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RE: Morpho v molecular (was Re: Tinamous: living dinosaurs)

I don't see anything different here than what happens in morphological 
analyses.  Adding genes is better even if it causes more homoplasy, because all 
that means is that the topology isn't as well supported as we thought, and the 
"non-random noise" may be a signal of the true phylogeny.  The morphological 
equivalent is a Sereno analysis, where he purposefully excludes homoplasic 
characters so that his clades appear better supported.  I don't think most 
people agree with this tactic, so I don't think you'd agree to it in molecular 
analyses either.

And again, I agree it's important to get the algorithm's right, and indeed more 
important than adding more data to crappy algorithms.  Just as I'd say it 
doesn't matter how much data you throw into a supertree or an Adam's consensus 
tree, the tree's still crap.  But I don't see how adding more data to a bad 
algorithm will necessarily cause greater node support and thus make the results 
of a larger bad analysis more misleading than those of a smaller bad analysis.  
So I don't think adding more genes will make our trees worse, and still stand 
by my statement adding more genes is a good way to test molecular phylogenies 
and add useful data to them.

Finally, I never said that adding more genes and taxa to molecular analyses 
will ALWAYS get the phylogeny right, but it's the best tool we have.  
Similarly, adding more characters and taxa to morphological analyses won't 
always generate correct trees, but it's more likely to than using a small 
number of characters and taxa.

Mickey Mortimer

> Date: Wed, 6 Jul 2011 11:11:51 +1000
> From: tijawi@gmail.com
> To: dinosaur@usc.edu
> Subject: Re: Morpho v molecular (was Re: Tinamous: living dinosaurs)
> Mickey Mortimer <mickey_mortimer111@msn.com> wrote:
> > This doesn't mean it's easy to combine genes in analyses.  As has been 
> > mentioned, genes need different models.  This slows
> > down analyses, and you need to get them right.  I don't see how different
> > evolutionary rates in different genes is an issue if you have enough genes 
> > to work with though.  Any noise should cancel itself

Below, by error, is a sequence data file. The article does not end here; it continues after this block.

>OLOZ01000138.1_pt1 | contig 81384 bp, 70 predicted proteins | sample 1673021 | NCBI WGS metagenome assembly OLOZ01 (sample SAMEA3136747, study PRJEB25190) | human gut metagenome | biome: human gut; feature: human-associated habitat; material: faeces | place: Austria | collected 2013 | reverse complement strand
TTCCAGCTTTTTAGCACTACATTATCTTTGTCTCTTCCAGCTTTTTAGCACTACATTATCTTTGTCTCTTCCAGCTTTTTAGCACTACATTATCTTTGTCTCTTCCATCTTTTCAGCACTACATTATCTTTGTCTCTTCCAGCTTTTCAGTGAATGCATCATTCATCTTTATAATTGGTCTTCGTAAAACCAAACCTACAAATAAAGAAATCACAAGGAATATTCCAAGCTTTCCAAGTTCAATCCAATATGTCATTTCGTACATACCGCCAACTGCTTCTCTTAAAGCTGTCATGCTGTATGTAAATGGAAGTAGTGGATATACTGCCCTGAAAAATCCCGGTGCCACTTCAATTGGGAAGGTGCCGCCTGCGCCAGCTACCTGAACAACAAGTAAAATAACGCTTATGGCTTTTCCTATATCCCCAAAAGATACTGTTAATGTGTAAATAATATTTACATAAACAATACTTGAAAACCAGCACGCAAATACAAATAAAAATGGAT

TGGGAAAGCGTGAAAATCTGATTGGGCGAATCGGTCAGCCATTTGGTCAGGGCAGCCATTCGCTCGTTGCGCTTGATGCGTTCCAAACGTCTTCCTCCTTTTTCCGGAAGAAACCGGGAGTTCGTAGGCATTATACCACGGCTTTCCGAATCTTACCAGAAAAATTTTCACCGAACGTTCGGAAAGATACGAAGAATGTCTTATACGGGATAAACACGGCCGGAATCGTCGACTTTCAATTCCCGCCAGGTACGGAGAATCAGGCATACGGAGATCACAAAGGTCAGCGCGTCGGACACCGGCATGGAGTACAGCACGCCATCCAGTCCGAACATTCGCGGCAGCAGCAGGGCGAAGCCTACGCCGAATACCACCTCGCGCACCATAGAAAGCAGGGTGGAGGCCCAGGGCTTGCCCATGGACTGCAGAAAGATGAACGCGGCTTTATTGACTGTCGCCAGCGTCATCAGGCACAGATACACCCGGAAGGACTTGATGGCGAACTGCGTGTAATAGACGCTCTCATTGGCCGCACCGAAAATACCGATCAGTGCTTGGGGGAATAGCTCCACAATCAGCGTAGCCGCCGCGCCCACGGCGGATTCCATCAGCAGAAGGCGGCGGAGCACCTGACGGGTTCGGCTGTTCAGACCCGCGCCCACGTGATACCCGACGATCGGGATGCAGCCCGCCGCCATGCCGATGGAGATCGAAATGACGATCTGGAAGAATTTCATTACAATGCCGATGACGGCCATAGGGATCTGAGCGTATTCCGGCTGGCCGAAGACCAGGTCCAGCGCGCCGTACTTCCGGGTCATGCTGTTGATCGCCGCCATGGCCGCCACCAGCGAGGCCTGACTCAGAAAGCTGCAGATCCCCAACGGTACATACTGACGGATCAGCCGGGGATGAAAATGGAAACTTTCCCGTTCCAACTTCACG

> > out given enough data.  The only way it wouldn't is if it's not random, and
> > which molecular artifacts can cause that over multiple genes?  Base 
> > composition bias maybe, but that's easily identified.
> The assumption that the noise should cancel itself out given enough
> data sounds entirely reasonable. This relies on the premise that the
> phylogenetic signal is additive whereas the random noise is averaged
> across multigene datasets. However, how do you deal with non-random
> noise - which strictly speaking isn't actually noise, but bias?
> Biases can be caused by base composition, codon usage, or
> transition-transversion ratios. Such biases may be easy to identify
> (especially if compositional), but what if these biases are actually
> part of the phylogenetic signal itself?! Can you (or should you)
> discriminate between biases introduced by shared evolutionary history
> (good) and biases that result from homplasy (bad)?
> The thing to recall about bias (compositional, codon.
> transition-transversion ratio) is that it's only homoplastic ('bad')
> if it arises independently in two or more lineages, and therefore
> qualifies as 'noise' (i.e., is not reflective of a shared evolutionary
> history = the phylogenetic signal). Bias can also occur by common
> ancestry. To use an analogy in morphology-based analyses, shared
> adaptive traits can either arise from a common ancestor, or
> convergently (homplasy). For example, are the shared aquatic
> characters of hupehsuchians and ichthyosaurs a result of convergence
> within two independently aquatic lineages, or the product of